The world of men’s professional golf is in a tailspin, which shows no sign of equilibrium. Not yet anyway. The latest threat of legal action against the DP World Tour (aka the European Tour) by those who defected to the start-up and wealthy LIV Tour has drawn a strong backlash from the establishment and its players , including Padraig Harrington.
Speaking at the Horizon Irish Open at Mount Juliet, where he had shown character to survive the cut with a birdie-birdie finish in his second round, Harrington found himself immersed in the side of golf where to talk, rather than the mere art of titanium hitting rubber, remained the focus as the turbulence continued.
DP World chief executive Keith Pelley issued a forceful statement in response to the threat of legal eagles playing lead shots, after defecting players – including Lee Westwood and Serigo Garcia – sent him a message. letter claiming they “cared deeply”. on the European circuit.
“Before joining LIV Golf, players knew there would be consequences if they chose money over competition. Many of them at the time understood and accepted that…it is not credible may some now be surprised at the action we have taken,” Pelley said, adding that if they were talking about the tour “some of them could have been playing in Ireland this week in support of our new title sponsor.”
Sanctions imposed by the DP World Tour on defectors included fines of over €100,000 and bans from playing at next week’s Scottish Open (a co-sanctioned event with the PGA Tour), the fines ahead of increase in the future.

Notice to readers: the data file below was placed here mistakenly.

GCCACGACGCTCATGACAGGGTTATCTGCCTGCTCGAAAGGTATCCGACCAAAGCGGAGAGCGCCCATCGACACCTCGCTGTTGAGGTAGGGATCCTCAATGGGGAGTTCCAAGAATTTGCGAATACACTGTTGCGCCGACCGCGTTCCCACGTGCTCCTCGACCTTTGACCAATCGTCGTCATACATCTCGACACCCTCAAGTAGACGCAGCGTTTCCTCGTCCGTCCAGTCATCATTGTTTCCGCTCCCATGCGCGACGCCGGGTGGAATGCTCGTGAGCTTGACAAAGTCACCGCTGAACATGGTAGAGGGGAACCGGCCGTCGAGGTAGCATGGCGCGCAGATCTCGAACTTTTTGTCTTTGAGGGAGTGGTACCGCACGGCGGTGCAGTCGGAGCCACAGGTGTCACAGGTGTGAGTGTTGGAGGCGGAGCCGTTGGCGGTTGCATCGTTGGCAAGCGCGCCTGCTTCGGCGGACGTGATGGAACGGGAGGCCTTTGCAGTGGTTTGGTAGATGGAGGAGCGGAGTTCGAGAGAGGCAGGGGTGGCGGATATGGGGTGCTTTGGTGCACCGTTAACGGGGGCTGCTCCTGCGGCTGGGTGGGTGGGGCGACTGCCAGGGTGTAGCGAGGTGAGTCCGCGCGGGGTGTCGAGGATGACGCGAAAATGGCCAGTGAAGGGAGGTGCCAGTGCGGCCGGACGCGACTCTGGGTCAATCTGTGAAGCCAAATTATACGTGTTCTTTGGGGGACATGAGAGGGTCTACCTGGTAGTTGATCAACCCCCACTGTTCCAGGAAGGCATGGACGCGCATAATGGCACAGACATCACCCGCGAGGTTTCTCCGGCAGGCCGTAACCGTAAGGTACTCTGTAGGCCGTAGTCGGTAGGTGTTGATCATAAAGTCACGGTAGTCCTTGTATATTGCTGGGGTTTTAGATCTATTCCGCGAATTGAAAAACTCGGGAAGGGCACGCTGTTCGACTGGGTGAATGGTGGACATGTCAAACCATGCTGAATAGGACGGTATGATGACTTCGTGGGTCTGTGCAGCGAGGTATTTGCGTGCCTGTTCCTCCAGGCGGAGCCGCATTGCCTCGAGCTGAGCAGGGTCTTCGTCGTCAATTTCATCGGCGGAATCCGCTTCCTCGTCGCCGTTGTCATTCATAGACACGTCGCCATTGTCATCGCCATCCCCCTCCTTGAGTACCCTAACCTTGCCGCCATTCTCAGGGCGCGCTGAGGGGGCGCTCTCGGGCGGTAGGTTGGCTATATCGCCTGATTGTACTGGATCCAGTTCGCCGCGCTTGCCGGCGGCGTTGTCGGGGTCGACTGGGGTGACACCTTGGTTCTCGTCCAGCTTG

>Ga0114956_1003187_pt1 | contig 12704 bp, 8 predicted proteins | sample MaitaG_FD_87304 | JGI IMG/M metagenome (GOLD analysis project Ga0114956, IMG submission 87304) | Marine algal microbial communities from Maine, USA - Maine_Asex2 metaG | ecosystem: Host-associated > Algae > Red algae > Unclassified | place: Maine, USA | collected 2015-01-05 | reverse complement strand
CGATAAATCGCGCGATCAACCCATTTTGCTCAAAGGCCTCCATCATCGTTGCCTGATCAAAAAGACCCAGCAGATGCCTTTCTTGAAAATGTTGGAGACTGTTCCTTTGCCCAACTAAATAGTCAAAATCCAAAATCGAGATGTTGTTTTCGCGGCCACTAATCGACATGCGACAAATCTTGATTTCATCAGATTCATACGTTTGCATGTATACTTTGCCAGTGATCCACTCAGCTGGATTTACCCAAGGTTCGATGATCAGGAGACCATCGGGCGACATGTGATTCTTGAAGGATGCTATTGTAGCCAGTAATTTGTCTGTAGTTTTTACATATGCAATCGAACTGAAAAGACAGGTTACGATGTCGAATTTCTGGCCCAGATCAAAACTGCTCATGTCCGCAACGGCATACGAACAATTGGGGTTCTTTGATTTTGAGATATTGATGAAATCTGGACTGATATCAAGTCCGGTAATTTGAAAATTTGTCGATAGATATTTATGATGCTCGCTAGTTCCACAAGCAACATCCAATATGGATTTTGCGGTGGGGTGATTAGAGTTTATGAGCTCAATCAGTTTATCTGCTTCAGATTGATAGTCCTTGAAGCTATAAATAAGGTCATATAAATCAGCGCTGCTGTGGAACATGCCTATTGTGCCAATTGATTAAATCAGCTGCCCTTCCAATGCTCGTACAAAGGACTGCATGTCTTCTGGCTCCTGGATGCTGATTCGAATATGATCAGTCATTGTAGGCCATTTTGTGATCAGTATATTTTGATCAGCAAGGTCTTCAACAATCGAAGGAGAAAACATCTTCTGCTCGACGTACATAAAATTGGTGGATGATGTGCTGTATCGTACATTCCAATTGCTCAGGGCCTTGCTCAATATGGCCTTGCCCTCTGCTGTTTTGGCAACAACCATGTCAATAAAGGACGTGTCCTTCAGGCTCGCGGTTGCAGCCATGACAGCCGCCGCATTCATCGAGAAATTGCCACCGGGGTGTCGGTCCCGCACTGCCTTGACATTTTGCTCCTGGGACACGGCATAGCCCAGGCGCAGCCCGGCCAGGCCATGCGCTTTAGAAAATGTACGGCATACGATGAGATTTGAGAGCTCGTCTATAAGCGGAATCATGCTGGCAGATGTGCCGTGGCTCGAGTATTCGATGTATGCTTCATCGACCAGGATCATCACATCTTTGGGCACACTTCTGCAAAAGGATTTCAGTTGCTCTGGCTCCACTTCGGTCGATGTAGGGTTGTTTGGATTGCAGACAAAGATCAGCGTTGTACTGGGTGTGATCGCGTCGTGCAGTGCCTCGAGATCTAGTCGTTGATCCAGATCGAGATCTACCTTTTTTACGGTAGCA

Harrington’s mind has been in a whirlwind for different reasons lately, after his brilliant victory at the US Seniors Open last Sunday and then dealing with jet lag and the emotions of that success while striving to be competitive at the Irish Open which he managed to reach.
Fines and bans
Yet the Dubliner – although surprised that the problem of those who had defected had resurfaced as it did – insisted that there was a strong belief among European Tour players that the Penalties against defectors should have been stronger than the fines and bans imposed. .
“From my point of view, from a general point of view, the players who didn’t go but could have gone feel that the sanctions didn’t go far enough. One hundred percent… but I wouldn’t that they’re banned from playing majors. I’m comfortable that it’s their tour [now] and it’s our turn.
“Anyway you want to look at it, there is definitely a separation and it could take five, 10, 15 years for that to normalize. Who knows? It certainly won’t be normal for a while. But I would definitely not recommend that they not be in the majors. On the contrary, I think it could make the majors bigger and better, having the best players everywhere and only playing together in the majors is a good thing. The majors are golf. I never want to see the majors affected. The best players should play,” said Harrington, who used the example of Rory taking on DJ in a major tournament as an example of his argument.
And, putting a positive spin on future results, he added: “I have no problem with guys having to play LIV, make their bed and they lay in it…I’m comfortable with the fact that they went to play there. I have no problem with them, they made that decision, there’s a lot of money there.
“Looks like [LIV] are here to stay. The rest of golf is starting to focus on themselves, it seems statements from the PGA Tour and European Tour are starting to focus on their tours. As far as I’m concerned, let LIV go and do their thing. I think it’s good for golf, this competition and other tours, and I think there’s room for that too!